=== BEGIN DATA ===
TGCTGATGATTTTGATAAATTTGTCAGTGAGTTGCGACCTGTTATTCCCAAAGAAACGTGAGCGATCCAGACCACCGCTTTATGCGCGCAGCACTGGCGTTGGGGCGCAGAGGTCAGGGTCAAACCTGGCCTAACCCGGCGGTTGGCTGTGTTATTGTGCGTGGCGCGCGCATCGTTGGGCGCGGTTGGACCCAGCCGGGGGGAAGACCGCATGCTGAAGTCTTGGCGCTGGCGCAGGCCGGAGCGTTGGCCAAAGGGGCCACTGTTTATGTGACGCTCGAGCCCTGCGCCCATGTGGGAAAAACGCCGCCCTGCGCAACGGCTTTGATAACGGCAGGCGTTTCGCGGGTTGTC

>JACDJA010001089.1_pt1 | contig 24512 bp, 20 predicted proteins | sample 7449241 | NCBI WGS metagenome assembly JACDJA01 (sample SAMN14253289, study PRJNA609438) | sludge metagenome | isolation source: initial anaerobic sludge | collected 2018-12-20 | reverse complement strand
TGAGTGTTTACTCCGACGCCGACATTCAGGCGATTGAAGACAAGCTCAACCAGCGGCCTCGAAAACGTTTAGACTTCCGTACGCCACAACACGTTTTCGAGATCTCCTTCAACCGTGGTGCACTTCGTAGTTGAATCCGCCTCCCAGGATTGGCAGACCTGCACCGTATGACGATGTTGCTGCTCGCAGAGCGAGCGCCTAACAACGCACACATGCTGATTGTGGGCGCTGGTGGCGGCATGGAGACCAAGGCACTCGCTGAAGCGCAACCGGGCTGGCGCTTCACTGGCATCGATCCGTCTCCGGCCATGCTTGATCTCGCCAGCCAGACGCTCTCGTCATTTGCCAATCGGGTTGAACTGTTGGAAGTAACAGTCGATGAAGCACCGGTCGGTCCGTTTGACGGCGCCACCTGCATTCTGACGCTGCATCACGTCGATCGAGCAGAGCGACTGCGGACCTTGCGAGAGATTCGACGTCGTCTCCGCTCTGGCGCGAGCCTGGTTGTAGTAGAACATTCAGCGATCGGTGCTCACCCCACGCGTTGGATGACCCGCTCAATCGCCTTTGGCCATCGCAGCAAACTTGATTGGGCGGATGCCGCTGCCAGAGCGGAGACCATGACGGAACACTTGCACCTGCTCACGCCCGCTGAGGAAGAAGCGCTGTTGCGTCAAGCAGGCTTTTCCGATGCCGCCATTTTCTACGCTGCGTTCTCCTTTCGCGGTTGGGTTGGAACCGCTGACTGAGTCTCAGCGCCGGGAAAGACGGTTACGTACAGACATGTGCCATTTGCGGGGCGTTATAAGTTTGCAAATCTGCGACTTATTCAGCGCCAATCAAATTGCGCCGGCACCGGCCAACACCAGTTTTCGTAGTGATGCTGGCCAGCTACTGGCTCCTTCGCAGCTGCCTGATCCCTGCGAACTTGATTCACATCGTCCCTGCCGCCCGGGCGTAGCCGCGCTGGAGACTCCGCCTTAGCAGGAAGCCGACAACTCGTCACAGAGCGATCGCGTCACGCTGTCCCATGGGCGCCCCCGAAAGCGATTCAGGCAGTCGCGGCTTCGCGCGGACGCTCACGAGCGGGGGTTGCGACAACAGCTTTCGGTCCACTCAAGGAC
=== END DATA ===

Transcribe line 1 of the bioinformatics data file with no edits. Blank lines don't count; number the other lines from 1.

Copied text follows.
TGCTGATGATTTTGATAAATTTGTCAGTGAGTTGCGACCTGTTATTCCCAAAGAAACGTGAGCGATCCAGACCACCGCTTTATGCGCGCAGCACTGGCGTTGGGGCGCAGAGGTCAGGGTCAAACCTGGCCTAACCCGGCGGTTGGCTGTGTTATTGTGCGTGGCGCGCGCATCGTTGGGCGCGGTTGGACCCAGCCGGGGGGAAGACCGCATGCTGAAGTCTTGGCGCTGGCGCAGGCCGGAGCGTTGGCCAAAGGGGCCACTGTTTATGTGACGCTCGAGCCCTGCGCCCATGTGGGAAAAACGCCGCCCTGCGCAACGGCTTTGATAACGGCAGGCGTTTCGCGGGTTGTC